Toxic meetings and scratching your itches

25 Feb

by Jason Fried & David Heinemeier Hansson

I just finished reading the book Rework. It was written by the guys at the company 37Signals. In case you hadn’t heard of them (which I hadn’t) 37signals created the project management software: basecamp.

The authors list a slew of traditional business practices like developing a marketing plan and using the term ASAP and then point out why they are idiotic.

I didn’t find a ton of new thinking but some good reminders for a manager like me who sometimes slips into Dilbert-esque business and leadership habits. Hopefully nobody on my team reads this and says: “sometimes?…try all the time O’Reilly.”

Anyway, here are 5 concepts that inspired me:

* People are waiting to do great work, they just need to be given the chance.

* When people have something to do at home, they get down to business at work. Another way of saying: Want to get something done? Find someone busy to do it.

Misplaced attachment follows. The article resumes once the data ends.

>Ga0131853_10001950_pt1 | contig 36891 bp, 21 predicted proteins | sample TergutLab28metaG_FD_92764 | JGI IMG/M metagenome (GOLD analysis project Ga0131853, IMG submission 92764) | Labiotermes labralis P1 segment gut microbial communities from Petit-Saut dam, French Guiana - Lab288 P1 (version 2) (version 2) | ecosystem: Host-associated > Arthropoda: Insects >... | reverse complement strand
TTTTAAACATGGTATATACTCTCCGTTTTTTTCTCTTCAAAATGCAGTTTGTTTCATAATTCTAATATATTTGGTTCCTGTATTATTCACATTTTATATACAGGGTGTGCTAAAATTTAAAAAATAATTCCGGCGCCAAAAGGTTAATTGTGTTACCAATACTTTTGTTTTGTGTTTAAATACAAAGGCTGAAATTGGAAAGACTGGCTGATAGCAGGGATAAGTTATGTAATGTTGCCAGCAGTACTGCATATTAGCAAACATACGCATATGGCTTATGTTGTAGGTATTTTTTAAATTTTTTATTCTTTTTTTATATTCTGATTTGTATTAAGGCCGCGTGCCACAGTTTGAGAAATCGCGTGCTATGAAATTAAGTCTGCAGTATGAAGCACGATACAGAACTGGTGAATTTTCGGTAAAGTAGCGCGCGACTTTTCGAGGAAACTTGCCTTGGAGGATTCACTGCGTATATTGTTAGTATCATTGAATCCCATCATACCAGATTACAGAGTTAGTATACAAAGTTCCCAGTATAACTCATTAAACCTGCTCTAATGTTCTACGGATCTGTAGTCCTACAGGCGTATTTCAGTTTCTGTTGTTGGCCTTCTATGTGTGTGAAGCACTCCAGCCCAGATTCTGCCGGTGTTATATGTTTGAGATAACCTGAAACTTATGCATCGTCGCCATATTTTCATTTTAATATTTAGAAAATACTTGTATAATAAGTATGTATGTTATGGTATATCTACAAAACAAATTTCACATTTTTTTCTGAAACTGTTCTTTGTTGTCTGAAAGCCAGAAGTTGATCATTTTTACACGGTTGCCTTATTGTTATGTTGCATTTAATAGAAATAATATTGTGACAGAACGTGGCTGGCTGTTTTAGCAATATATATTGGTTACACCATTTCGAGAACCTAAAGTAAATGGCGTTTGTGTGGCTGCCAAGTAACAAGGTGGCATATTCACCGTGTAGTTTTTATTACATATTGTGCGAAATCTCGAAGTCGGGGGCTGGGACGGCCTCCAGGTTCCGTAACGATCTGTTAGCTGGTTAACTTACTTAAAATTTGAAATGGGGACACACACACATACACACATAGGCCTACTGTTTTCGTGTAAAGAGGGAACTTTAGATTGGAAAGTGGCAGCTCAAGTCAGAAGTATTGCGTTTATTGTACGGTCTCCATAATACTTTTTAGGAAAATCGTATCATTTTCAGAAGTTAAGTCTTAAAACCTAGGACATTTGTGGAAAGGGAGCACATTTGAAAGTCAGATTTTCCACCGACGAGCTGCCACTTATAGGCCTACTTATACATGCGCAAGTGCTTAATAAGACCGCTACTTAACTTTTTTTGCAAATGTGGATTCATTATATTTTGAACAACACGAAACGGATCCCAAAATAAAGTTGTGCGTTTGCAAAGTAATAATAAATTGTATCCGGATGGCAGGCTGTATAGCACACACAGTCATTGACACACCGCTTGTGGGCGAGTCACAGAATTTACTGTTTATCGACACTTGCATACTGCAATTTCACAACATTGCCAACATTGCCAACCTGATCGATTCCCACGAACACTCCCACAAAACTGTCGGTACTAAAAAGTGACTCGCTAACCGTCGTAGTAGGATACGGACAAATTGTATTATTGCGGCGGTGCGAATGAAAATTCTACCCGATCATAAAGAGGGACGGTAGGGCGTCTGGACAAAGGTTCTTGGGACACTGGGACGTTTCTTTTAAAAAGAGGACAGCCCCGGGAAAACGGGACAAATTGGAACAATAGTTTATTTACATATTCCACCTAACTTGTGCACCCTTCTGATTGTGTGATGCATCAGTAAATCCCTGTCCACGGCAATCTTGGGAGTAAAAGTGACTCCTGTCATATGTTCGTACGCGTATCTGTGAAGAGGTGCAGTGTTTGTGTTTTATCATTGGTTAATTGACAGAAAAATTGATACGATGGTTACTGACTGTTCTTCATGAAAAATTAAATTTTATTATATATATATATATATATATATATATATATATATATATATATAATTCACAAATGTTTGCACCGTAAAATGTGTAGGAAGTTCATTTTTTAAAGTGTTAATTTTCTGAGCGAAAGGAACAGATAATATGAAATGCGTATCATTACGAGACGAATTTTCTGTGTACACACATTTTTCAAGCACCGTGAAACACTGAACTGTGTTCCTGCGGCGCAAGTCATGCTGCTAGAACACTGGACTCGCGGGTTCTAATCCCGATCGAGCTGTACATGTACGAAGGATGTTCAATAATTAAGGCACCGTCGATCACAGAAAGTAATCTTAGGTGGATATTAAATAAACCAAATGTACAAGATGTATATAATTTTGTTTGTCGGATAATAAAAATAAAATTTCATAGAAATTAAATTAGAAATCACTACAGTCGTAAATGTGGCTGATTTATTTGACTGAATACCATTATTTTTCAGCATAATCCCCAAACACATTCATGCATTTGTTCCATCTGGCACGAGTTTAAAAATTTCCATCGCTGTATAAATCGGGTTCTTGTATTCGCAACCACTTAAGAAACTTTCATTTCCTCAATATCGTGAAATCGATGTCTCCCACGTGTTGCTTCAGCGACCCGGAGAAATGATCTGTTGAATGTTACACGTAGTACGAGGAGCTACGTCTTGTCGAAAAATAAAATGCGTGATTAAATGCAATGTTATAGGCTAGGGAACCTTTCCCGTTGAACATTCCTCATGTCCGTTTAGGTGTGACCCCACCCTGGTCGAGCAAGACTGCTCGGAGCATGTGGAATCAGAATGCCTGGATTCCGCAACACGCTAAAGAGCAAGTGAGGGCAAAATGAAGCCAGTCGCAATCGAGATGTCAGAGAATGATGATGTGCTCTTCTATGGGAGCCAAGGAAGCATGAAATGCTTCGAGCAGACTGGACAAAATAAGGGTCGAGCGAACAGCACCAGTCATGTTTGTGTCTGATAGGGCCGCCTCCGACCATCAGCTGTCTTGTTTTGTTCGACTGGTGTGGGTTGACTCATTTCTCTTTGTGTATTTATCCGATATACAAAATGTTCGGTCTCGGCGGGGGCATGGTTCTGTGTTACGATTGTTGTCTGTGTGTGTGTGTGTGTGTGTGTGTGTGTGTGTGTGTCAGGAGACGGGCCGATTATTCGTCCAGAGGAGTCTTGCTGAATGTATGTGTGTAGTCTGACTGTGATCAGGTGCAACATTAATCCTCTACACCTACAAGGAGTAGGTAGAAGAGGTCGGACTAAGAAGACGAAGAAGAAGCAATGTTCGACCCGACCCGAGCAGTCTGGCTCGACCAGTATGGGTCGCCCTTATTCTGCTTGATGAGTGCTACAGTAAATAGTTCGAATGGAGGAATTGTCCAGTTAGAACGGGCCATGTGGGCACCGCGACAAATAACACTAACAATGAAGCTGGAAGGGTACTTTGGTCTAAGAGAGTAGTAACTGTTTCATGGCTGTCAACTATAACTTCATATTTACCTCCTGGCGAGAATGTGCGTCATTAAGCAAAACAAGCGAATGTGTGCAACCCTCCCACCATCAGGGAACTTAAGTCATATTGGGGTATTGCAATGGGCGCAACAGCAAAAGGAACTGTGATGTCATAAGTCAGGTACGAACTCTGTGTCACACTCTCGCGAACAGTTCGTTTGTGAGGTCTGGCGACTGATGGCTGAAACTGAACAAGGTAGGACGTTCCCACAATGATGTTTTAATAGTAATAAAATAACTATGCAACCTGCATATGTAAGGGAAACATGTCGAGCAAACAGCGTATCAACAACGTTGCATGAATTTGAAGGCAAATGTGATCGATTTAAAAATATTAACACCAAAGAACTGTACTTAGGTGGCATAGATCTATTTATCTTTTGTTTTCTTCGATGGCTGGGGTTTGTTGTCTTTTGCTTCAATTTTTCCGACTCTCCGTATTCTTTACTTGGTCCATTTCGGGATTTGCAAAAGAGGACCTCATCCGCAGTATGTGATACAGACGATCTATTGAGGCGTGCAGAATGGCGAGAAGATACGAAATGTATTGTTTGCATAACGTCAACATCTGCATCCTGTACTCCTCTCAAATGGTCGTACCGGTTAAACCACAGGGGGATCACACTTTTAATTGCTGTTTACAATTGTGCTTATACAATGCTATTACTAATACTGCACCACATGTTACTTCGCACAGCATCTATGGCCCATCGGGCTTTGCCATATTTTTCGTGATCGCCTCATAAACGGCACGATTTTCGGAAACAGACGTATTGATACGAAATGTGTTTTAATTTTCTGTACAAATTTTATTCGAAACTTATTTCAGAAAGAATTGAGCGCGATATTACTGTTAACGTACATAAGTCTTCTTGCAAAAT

* Meetings are toxic. They usually are about words and abstract concepts, not real things. If you must have a meeting, begin with a problem, end with a solution.

* The easiest way to create a great product is to make something YOU want to use. If you’re solving someone else’s problems, you’re stabbing in the dark for what they want.

* No time is no excuse. Instead of going to bed at 10, stay up till 11 and spend the time working on your dream.

My big action-item (oops, Dilbert-ian slip) was that first thing Monday morning, we’re going to change our on-hold voice from beating people over the head with commercials interspersed with our jingle to something that sounds more like the way a real person would talk to you.

How does this sound: “Hi, I’m sorry you’re on hold. Thanks for your patience.”


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